*(b)* A sufficiently long fast-growing sequence or its extension is any finite extension of a sequence in (a).

*(c)* (generalization of (a)) A sufficiently long fast-growing level $k+1$ sequence is a sufficiently long finite sequence of sufficiently long fast-growing level $k$ sequences such that once the sequences are expanded to numbers, each number is sufficiently large relative to the previous one. Here, a level 0 sequence is a number sufficiently large relative to the problem size. "Sufficiently long" may depend on the sequence (specifically, required length is relative to the rate of growth or its analog) but if a sequence is sufficiently long, then so are all of its extensions. One representation of the sequence is a function $g:\{0,...,n\}→\{0..k\}$ with $g(x)≥i$ iff $x$ is the last element (after expansion into a sequence of numbers) of an included level $i-1$ sequence (and $g(n)=k$).

In one finitistic treatment, we assume that in certain contexts, "sufficiently" is a primitive concept — it can be explained, partially axiomatized, and connected to other concepts, but not formally defined in terms of more primitive concepts. (On the other hand, one could argue that our uses of 'sufficiently' and other terms are a recharacterization of aspects of infinity.) Using that concept, we can define a predicate $P$ as $P(n)$ holds iff Turing machine $T$ accepts given input $n$ and a sufficiently large/complete/etc example (relative to $n$ and $T$) of the appropriate type, provided that $T$ (independent of $n$) is a machine that halts with the same (dependent on $n$) output for every $n$ and sufficient example. While without context, 'sufficient' is vague, the above usage is (at least arguably) precise because it does not depend on how the vagueness is resolved. One would then finitistically study the properties of $P$ and other such predicates, and develop axiom systems. However, with a little reasoning, many uses of "sufficiently" can also be formally defined using infinite sets, and we will use infinity as a shortcut and to unambiguously interpret the concepts in existing mathematics.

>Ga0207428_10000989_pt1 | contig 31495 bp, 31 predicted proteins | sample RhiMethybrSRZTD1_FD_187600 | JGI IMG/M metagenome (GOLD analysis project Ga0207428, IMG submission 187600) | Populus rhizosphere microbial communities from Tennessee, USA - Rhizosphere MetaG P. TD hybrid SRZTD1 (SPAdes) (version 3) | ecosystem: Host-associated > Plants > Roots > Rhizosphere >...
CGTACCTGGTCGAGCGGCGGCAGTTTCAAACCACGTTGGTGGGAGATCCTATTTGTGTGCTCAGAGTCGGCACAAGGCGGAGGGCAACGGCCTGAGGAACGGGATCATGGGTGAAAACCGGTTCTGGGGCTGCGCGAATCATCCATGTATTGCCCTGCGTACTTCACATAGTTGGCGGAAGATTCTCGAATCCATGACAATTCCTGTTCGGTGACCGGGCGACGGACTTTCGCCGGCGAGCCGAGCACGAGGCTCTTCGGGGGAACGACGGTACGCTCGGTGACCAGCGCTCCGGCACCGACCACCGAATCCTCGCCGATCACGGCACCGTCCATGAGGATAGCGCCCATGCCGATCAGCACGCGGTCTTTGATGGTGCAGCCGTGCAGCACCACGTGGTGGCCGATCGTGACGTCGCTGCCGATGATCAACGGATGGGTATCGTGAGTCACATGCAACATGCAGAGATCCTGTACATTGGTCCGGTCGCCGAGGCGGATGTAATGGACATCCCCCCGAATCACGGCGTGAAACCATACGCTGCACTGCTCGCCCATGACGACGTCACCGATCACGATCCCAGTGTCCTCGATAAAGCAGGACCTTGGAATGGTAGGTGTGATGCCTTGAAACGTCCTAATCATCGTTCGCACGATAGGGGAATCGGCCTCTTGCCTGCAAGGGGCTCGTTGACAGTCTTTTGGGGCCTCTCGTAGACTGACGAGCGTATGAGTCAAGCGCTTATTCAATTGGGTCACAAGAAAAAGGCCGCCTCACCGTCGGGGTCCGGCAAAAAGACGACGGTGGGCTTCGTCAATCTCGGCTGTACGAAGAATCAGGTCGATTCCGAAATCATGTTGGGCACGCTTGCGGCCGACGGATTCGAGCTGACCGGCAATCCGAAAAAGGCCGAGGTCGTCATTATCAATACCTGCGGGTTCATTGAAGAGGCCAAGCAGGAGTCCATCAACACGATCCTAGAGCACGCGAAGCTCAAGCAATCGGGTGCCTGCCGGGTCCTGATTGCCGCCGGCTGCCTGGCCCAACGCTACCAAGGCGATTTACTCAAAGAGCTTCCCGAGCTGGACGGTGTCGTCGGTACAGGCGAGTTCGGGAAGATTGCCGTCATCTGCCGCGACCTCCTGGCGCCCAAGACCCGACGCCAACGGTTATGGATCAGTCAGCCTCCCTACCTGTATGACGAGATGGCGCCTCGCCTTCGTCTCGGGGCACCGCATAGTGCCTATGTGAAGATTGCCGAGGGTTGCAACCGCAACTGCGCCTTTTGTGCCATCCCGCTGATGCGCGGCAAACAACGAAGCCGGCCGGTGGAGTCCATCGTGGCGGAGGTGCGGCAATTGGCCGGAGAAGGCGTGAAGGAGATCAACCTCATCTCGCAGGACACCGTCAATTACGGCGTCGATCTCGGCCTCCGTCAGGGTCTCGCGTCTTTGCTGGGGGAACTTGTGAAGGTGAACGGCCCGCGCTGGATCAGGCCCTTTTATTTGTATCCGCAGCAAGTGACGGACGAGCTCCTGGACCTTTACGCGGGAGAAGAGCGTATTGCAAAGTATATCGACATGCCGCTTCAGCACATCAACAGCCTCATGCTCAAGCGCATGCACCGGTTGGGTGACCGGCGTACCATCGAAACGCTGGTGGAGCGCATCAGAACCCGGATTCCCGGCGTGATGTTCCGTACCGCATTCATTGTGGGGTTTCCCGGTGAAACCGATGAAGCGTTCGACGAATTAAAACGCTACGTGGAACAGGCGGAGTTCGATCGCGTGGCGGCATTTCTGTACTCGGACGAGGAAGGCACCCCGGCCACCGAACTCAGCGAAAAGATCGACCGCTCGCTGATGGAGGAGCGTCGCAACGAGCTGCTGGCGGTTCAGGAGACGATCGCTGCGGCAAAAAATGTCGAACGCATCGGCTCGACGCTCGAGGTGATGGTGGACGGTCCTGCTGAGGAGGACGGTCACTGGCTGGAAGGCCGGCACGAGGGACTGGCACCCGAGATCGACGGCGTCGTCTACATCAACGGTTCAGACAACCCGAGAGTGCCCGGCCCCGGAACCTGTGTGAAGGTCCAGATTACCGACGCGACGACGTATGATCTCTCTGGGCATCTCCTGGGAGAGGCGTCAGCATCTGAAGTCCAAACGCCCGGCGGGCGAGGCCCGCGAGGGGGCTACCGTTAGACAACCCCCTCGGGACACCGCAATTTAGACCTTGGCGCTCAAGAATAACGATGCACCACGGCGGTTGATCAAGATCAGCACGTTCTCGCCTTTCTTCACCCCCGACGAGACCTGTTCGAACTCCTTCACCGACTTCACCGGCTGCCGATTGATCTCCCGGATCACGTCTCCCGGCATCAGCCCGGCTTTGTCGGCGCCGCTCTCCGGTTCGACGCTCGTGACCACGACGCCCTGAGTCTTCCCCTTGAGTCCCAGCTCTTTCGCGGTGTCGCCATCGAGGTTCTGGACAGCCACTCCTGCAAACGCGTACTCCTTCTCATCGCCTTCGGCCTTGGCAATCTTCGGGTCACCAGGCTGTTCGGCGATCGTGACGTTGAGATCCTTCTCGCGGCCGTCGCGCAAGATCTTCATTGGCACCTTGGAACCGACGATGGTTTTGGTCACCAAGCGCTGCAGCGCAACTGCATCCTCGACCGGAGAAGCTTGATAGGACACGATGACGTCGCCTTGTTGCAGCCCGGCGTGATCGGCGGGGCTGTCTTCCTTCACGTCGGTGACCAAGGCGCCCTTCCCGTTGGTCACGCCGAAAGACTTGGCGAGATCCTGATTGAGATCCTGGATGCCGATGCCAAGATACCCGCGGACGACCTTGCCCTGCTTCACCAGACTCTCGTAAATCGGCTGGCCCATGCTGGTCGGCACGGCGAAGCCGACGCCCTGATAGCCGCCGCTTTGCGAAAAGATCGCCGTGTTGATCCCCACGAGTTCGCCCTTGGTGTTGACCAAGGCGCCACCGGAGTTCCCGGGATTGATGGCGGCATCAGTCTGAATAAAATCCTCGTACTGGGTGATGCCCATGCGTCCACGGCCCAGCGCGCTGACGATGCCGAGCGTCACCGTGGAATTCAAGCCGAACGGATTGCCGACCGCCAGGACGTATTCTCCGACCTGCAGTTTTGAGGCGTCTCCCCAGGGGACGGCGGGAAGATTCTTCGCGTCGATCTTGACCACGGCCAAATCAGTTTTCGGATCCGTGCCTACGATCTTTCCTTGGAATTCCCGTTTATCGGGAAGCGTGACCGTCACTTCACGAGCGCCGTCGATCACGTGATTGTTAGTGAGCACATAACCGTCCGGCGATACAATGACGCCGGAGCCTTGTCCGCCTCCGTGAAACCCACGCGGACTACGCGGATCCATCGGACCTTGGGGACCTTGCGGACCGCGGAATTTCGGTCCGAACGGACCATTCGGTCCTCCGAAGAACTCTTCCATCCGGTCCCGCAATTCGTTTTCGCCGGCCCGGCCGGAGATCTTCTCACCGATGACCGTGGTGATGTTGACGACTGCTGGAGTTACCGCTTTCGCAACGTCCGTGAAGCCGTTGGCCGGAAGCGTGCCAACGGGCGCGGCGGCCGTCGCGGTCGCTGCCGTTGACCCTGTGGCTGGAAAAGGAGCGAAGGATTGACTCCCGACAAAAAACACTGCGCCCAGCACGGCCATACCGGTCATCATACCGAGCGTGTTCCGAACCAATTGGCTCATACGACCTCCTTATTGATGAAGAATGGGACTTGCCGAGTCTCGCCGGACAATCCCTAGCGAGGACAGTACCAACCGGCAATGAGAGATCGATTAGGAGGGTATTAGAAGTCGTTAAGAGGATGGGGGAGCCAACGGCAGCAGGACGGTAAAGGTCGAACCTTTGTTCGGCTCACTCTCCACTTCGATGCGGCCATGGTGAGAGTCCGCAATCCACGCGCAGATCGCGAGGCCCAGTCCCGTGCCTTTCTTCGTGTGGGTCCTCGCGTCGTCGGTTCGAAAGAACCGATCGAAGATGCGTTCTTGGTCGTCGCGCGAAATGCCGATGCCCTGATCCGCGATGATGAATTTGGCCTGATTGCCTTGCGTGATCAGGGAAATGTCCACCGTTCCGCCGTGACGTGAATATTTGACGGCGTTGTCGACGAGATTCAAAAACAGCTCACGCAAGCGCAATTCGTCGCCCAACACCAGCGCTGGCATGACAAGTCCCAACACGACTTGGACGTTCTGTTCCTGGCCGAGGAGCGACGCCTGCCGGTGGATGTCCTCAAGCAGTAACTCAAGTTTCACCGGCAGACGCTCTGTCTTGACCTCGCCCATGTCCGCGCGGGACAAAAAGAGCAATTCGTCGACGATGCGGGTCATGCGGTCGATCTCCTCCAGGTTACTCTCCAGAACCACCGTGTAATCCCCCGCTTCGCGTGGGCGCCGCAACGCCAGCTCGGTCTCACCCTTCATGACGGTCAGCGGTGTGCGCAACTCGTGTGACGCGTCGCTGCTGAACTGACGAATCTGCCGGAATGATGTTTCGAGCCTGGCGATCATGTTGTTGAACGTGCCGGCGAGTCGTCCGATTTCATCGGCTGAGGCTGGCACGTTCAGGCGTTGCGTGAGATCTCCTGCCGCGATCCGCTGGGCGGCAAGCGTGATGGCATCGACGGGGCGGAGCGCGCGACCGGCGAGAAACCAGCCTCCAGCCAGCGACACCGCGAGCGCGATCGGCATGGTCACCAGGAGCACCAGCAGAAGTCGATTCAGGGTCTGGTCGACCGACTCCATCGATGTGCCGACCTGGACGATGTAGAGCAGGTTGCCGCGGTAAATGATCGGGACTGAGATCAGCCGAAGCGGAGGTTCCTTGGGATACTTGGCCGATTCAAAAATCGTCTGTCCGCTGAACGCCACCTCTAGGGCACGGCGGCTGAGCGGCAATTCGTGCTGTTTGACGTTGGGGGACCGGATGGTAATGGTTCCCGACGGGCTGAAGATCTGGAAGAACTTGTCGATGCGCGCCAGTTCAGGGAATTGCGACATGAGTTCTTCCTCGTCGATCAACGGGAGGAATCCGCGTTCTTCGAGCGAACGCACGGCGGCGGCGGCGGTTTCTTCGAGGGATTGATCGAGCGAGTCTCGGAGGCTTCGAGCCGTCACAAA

**Template Definition 4.2.**

*Assumption:* We are given a set of potential examples, and a set $S$ of possible notions of sufficiency: These must form a directed set under strictness, and each notion must be nonempty, or the definition fails. Alternatively, instead of $S$, we may given $T$ that is equivalent to $S$ in that for every notion in $S$ there is at least as strict notion in $T$ and vice versa.

*(a)* A property holds for every 'sufficient' example iff there is a notion $Q$ in $S$ such that the property holds for every example in $Q$.

*(b)* A predicate $P$ is computable using a sufficient example (assuming the examples are reducible to integers) iff there is a Turing machine $T$ such that for every $n$, $T$ outputs $P(n)$ given $n$ and a sufficient example (that is for every sufficient example) as input.

To apply the definition (which we will sometimes (for example, in section 7.2) do implicitly), we need the set of possible notions of sufficiency. Here is one choice, noting that selection between equivalent (as used in 4.2) sets may be arbitrary.

**Definition 4.3:**

*(a)* A notion of sufficiently long fast-growing sequences is valid iff there is a function $f$ such that for every infinite sequence $g$ with $g(0)>f(0)$, $g(n+1)>f(g(n))$ there is $m$ such that every initial segment of $g$ of length at least $m$ is sufficient.

*(b)* The extension for 4.1(b) is trivial. (A notion of sufficiently long fast-growing sequence or extension thereof is valid if it is the closure under finite extension of a valid notion in (a).)